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UPCOMING EVENT
Advanced Manufacturing
Partnership 2.0 Report
Washington, DC
October 27, 2014


Charles W. Wessner
Director, Technology, Innovation and Entrepreneurship

P: (202) 334-3801
F: (202) 334-1813
E:
cwessner@nas.edu

Dr. Charles Wessner is a National Academy Scholar and Director of the Program on Technology, Innovation, and Entrepreneurship. He is recognized nationally and internationally for his expertise on innovation policy, including public-private partnerships, entrepreneurship, early-stage financing for new firms, and the special needs and benefits of high-technology industry.  He testifies to the U.S. Congress and major national commissions, advises agencies of the U.S. government and international organizations, and lectures at major universities in the U. S. and abroad.  Reflecting the strong global interest in innovation, he is frequently asked to address issues of shared policy interest with foreign governments, universities, and research institutes, often briefing government ministers and senior officials.  He has a strong commitment to international cooperation, reflected in his work with a wide variety of countries around the world.

Dr. Wessner's work addresses the linkages between science-based economic growth, entrepreneurship, new technology development, university-industry clusters, regional development, small firm finance and public-private partnerships.  His program at the National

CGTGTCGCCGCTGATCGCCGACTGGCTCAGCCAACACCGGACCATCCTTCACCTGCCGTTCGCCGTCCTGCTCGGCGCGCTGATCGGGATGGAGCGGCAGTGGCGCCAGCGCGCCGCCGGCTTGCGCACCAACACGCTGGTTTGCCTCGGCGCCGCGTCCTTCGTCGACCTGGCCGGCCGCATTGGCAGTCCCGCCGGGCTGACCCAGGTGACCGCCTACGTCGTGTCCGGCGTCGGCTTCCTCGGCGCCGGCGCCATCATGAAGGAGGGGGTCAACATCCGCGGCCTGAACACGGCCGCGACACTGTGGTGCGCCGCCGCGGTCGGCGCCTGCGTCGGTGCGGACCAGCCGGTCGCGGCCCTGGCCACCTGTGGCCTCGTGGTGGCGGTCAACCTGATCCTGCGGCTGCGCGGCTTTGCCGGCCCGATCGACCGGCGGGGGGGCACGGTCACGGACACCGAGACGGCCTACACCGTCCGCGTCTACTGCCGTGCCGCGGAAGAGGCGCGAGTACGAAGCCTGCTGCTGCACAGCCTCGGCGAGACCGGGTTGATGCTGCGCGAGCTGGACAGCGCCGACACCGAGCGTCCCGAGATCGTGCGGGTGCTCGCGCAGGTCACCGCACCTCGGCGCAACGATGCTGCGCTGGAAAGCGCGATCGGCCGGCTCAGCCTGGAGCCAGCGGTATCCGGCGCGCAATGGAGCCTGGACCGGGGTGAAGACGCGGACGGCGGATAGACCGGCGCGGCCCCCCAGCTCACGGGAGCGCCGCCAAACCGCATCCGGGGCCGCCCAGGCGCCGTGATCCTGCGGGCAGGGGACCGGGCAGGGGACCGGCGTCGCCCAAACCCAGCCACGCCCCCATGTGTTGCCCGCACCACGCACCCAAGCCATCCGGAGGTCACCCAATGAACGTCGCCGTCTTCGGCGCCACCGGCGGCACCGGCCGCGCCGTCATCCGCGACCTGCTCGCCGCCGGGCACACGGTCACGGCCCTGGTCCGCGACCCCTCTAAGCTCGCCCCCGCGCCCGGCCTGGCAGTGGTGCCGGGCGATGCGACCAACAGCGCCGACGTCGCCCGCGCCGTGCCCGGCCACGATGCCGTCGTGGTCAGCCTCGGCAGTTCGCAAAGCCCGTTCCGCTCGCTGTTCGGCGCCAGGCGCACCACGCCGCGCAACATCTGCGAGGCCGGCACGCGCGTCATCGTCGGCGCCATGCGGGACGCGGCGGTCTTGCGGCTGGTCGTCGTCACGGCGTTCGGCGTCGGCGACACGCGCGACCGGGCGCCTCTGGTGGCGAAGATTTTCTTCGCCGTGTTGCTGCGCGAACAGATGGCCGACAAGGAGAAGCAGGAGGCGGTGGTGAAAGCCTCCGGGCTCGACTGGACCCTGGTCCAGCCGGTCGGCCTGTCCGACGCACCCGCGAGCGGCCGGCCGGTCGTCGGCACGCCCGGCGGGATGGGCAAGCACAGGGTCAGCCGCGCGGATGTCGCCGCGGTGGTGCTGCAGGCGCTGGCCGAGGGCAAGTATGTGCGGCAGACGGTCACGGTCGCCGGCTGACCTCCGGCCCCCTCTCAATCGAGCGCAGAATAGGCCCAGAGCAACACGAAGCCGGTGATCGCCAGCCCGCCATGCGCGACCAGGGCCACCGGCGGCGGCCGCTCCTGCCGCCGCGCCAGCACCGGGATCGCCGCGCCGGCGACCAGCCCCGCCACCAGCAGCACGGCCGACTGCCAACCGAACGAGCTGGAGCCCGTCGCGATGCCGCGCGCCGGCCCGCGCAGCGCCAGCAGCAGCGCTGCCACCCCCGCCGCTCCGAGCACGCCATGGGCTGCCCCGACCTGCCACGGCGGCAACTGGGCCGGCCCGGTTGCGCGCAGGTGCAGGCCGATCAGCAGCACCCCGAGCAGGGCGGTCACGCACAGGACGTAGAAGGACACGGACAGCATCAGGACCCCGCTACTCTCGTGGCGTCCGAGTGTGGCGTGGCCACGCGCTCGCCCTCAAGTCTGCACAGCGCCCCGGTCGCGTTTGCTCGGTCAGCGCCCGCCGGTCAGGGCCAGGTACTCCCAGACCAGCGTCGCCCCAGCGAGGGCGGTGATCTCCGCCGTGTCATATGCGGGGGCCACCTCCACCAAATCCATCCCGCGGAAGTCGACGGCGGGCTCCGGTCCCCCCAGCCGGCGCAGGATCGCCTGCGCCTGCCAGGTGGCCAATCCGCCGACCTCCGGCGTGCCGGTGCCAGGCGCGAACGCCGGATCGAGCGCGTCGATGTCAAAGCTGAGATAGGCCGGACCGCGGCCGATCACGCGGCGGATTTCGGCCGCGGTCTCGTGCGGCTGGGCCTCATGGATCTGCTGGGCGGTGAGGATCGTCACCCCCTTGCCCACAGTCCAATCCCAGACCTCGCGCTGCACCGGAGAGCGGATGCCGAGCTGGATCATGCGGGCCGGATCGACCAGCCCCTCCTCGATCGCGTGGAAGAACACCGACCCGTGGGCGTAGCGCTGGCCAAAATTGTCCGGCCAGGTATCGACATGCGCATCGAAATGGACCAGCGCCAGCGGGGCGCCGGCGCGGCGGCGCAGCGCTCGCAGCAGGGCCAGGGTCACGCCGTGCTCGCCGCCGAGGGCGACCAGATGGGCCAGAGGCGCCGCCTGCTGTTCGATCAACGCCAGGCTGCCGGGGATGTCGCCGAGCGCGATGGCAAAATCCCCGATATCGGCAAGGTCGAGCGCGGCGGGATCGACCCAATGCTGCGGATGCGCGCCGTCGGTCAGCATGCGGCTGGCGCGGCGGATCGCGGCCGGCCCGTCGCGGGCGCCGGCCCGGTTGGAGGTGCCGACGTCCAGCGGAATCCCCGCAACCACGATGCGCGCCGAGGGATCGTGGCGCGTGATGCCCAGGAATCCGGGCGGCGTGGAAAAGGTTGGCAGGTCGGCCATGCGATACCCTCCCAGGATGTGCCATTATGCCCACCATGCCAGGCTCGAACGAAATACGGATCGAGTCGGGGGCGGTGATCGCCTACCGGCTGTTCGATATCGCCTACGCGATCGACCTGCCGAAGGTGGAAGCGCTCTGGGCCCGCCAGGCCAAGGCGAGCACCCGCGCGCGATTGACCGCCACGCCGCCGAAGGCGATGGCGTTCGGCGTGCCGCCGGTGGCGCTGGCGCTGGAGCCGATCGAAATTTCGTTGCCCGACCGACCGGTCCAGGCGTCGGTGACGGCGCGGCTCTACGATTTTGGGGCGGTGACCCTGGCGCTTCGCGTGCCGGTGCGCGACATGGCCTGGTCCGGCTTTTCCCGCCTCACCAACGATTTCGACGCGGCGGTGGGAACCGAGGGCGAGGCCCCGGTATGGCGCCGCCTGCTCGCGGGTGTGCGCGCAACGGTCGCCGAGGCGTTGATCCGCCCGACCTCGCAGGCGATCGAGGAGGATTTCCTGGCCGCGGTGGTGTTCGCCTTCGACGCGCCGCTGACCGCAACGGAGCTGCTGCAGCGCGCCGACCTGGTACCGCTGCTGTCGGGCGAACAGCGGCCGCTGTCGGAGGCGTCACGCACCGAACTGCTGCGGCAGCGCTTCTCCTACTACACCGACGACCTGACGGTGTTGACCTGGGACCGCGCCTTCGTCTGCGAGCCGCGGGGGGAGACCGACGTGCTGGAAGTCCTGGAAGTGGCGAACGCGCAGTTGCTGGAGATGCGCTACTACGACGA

Academies also addresses policy issues associated with international technology cooperation, investment, and trade in high-technology industries.

Currently, he directs a series of studies centered on government measures to encourage entrepreneurship and support the development of new technologies and the cooperation between industry, universities, laboratories, and government to capitalize on a nation’s investment in research.  Foremost among these is a congressionally mandated study of the Small Business Innovation Research (SBIR) Program, reviewing the operation and achievements of this $2.3 billion award program for small companies and start-ups.  He is also directing a major study on best practice in global innovation programs, entitled Comparative Innovation Policy: Best Practice for the 21st Century.  A complementary analysis entitled Competing in the 21st Century: Best Practice in State & Regional Innovation Initiatives is now underway. The overarching goal of his work is to develop a better understanding of how we can bring new technologies forward to address global challenges in health, climate, energy, water, infrastructure, and security.